Feb 3rd, 2012 | By | Category: Senior Moments Blog

Just Who is Family Anyway??

Some senior friends recently engaged in a lively discussion about who family members ‘really’ are in this age of multiple divorces, family dis-unity and international living with boundaries being more and more blurred.  At the end of the day, there was no agreement about what constitutes a family, who is ‘really’ a family member and who are interlopers. There was agreement about the level of concern this issue raises for many seniors; they agreed step-family relationships is one of their top 10 concerns.

For purposes of illustration, let me tell you about my family.  Jerry and I have been married 37 years plus.  Were we members of each others biological families before we were married?  And then Jerry’s son from his first marriage lived with us following our marriage, so technically he is my step-son.  Is a step-child a member of the step-parent’s biological family? Jerry and I raised him.  Does that make any difference?  My daughter, relinquished at birth to adoptive parents, is technically Jerry’s step-daughter.  Is she a member of his biological family?  We didn’t reunite until she was 35 years old.  I signed a paper that gave up all ‘rights’ to her.  Is she still my daughter?

And then it gets really complicated when we move out to extended family members.  A nephew and his wife have adopted two African children, one from Nairobi and the other African-American from Utah.  Are they members of our family?  Can people from different races be members of each others families? Another nephew married a woman with two children, then they divorced.  Are those two children (now adults) members of our extended family?  Should they be invited to family events?

Our daughter is in her second marriage, with two step-daughters from her husband’s first marriage entering the picture.  Are they our granddaughters?  Should they be included with birthday and Christmas gifts?  Or do we limit our gifts to our biological children and grandchildren?

After my mother died, my father remarried a woman who had two adult children and a host of grandchildren and greats.  Are they members of our extended family? What role, if any, do they play in our family?

Some Suggestions for Handling the Definition of Family

This discussion could, obviously, go on for a long time.  The picture seems to be very clear: There are a lot of questions that don’t seem to have any answers.

What are the guidelines for determining who is family and who is not when it comes to the myriad of non-biological family members in a family picture? These are our suggestions:

  • The moral and right thing to do is to treat step-children no differently from biological children.  Period, end of discussion.
  • Well, almost… Beyond what is morally right are issues of reality.  We think parents and grandparents need to be very careful about including non-biological children in their lives, as an integral part of the family constellation.  Those children have feelings, and if left out, they will feel unloved.  They will grow up.  They will not forget how they were treated as children.  They will be adults much longer than they were children.  If you want a connected family in your senior years, treat your step-offspring just as you treat the biological ones.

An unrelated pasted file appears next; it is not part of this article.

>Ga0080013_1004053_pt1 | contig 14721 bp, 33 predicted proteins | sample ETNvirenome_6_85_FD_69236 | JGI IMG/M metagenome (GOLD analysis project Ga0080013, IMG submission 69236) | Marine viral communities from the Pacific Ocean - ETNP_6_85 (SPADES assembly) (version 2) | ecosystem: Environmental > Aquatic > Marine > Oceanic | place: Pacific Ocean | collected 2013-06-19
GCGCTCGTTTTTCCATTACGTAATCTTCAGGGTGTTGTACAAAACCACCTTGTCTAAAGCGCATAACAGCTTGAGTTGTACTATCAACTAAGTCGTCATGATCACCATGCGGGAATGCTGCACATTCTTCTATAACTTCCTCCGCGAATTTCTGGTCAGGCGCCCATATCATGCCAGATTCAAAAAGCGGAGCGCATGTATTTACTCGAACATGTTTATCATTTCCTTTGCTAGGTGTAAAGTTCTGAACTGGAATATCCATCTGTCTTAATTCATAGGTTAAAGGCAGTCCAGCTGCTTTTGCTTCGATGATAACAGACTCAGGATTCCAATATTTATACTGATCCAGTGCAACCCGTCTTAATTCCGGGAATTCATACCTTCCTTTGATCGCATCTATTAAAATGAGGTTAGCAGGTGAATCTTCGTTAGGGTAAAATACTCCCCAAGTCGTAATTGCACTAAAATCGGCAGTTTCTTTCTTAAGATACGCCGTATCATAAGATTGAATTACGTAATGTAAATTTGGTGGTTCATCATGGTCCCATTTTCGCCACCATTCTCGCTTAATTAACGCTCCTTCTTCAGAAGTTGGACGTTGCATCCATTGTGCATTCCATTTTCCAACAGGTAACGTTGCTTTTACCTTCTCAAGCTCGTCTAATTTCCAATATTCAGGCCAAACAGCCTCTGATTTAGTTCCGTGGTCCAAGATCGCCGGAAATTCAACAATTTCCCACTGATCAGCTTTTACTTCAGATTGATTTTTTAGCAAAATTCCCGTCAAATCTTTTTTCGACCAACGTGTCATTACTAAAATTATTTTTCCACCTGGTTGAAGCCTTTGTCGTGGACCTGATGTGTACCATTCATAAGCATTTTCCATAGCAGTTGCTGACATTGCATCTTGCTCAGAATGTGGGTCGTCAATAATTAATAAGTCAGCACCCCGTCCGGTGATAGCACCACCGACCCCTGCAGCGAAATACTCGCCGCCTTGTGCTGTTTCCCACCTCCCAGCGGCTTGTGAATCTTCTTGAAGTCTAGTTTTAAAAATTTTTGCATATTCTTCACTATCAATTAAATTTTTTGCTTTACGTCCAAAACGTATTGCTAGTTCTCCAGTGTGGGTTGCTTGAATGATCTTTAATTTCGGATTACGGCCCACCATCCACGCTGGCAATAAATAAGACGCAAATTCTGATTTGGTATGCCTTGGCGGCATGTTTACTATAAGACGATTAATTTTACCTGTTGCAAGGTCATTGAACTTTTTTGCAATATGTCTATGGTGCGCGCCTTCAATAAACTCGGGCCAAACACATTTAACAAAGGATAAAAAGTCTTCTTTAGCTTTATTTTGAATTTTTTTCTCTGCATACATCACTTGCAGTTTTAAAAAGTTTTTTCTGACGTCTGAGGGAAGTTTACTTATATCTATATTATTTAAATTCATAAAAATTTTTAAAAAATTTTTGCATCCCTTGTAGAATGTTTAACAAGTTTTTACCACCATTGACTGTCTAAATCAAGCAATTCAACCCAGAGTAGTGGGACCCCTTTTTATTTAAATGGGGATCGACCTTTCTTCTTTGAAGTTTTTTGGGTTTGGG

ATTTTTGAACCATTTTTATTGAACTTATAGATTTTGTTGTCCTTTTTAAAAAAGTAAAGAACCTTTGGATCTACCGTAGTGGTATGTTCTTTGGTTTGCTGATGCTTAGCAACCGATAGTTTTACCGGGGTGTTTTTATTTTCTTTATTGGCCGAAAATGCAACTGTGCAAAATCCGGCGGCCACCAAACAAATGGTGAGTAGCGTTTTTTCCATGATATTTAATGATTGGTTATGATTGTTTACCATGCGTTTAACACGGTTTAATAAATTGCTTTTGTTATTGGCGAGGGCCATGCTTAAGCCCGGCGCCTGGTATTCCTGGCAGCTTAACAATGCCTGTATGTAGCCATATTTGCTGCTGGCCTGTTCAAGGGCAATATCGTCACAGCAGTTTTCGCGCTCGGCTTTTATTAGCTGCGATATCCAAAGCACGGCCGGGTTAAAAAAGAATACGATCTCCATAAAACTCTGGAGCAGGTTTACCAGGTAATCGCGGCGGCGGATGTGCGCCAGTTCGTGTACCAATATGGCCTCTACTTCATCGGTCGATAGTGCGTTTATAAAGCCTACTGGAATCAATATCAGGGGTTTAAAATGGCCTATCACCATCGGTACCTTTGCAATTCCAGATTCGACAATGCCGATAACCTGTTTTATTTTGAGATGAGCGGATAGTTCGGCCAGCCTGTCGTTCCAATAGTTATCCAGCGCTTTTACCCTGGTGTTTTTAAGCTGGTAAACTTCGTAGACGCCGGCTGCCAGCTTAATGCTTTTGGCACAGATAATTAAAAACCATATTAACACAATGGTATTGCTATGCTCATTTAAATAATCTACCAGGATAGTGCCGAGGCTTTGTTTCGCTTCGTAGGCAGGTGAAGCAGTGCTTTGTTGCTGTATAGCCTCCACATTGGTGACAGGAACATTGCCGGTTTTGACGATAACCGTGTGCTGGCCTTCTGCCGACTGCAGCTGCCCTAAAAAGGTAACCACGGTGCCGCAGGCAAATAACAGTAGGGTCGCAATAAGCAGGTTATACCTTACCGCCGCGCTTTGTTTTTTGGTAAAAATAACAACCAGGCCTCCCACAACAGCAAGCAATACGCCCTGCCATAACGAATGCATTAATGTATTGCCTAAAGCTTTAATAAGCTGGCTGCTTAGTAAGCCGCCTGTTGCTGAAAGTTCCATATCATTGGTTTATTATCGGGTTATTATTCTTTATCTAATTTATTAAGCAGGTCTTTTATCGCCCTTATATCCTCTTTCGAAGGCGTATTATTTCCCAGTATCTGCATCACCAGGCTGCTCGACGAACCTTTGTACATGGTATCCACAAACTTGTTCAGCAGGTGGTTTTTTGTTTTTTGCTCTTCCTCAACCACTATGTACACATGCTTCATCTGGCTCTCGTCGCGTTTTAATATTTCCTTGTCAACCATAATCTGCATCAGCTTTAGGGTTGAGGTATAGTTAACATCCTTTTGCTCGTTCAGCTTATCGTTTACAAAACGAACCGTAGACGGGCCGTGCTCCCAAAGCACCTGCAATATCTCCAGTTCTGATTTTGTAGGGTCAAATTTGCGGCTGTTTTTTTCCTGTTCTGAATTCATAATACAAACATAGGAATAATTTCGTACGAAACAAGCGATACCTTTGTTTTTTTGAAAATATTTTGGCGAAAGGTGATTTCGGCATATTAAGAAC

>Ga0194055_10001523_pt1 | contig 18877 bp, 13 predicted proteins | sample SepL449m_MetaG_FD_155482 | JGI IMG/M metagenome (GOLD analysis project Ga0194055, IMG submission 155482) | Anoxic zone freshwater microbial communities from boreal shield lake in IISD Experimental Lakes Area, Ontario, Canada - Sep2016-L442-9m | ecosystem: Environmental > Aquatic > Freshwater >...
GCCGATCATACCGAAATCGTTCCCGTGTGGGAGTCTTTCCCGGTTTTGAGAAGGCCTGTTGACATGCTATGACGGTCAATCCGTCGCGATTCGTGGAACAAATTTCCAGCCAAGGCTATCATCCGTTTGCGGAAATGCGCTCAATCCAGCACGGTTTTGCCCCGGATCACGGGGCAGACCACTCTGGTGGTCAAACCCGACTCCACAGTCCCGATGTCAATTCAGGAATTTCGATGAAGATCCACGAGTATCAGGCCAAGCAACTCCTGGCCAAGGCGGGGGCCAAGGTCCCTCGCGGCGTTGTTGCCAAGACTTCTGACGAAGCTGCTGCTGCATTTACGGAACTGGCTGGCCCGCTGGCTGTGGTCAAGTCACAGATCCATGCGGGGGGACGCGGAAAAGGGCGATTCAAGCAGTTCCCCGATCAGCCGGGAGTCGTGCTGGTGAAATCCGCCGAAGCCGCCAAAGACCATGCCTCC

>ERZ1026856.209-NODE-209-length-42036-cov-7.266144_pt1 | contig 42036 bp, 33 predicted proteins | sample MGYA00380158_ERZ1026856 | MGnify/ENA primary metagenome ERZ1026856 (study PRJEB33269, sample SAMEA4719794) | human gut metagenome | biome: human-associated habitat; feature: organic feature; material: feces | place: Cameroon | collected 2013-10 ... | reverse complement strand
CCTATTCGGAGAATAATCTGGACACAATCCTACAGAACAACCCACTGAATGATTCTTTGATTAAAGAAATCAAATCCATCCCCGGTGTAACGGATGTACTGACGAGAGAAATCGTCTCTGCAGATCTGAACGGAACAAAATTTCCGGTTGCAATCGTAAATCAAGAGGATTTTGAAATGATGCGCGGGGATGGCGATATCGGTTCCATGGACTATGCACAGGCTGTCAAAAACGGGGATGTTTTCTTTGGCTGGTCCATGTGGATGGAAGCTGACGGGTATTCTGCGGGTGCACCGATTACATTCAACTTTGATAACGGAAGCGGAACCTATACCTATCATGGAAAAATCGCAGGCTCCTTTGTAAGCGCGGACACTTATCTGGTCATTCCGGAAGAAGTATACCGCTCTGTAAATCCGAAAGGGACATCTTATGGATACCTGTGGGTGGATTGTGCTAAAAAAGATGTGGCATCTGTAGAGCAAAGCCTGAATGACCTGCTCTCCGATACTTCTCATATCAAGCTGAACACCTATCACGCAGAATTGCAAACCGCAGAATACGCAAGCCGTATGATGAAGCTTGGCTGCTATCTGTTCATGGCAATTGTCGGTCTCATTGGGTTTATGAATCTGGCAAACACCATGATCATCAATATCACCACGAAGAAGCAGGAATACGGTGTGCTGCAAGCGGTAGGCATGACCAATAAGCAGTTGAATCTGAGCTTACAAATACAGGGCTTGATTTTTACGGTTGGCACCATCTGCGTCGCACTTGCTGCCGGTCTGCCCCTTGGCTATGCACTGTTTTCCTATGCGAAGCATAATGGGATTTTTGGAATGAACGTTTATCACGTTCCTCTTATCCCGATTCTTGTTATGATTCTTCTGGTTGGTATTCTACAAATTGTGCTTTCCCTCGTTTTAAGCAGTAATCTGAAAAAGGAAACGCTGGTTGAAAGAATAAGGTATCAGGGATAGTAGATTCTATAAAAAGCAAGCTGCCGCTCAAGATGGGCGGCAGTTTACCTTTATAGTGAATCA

• If a family member or group chooses to exclude themselves from your family events, respect their choice.  Do not try to coerce people to become members of your family if they don’t want the relationship.  Respect their choices even if they are biologically related, by the way.
  • If family members make choices to include non-biological people (children) in their family constellation, honor those choices with love and respect. Doesn’t mean you give them the family farm; but treat them just as you treat their biological counterparts.  It does mean that you make no judgements, that you love unconditionally.

We are all better human beings when we practice compassion.  When in doubt, be compassionate.  And when you have all the answers, be compassionate.

Contributed by Dr Sharon Shaw Elrod

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  1. Dear “sis” – I consider you my SISTER! Taking care of my mom and taking care of a family don´t give me enough time to do what I exactly would like to be doing…. like reading your articles and just today I sat down to read some of them. Loved many of them. I must tell you that some of them I don´t understand very well when the main subject is about “public”health care in your country, but never mind- the others, when you write about love, family, compassion I understand and they are soooo GREAT!
    Who is family? is a very nice one, and I felt myself included! Yes, you have written in a very easy way and every one must understand that- “if you give love you´ll probably be loved”. It may not always work out that way, but it´s better to treat everyone in the family with unconditional love.
    Love you, Sílvia.

  2. Thanks for the kind and loving message, dear little sister. I love you back–a ton!!

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